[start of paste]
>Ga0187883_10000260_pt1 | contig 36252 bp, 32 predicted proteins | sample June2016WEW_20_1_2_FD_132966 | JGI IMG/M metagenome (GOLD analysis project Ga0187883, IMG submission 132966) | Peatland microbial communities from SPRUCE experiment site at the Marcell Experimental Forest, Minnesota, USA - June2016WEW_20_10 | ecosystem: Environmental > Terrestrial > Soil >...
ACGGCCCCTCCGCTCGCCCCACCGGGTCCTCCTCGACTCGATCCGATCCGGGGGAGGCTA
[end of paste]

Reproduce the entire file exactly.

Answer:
>Ga0187883_10000260_pt1 | contig 36252 bp, 32 predicted proteins | sample June2016WEW_20_1_2_FD_132966 | JGI IMG/M metagenome (GOLD analysis project Ga0187883, IMG submission 132966) | Peatland microbial communities from SPRUCE experiment site at the Marcell Experimental Forest, Minnesota, USA - June2016WEW_20_10 | ecosystem: Environmental > Terrestrial > Soil >...
ACGGCCCCTCCGCTCGCCCCACCGGGTCCTCCTCGACTCGATCCGATCCGGGGGAGGCTA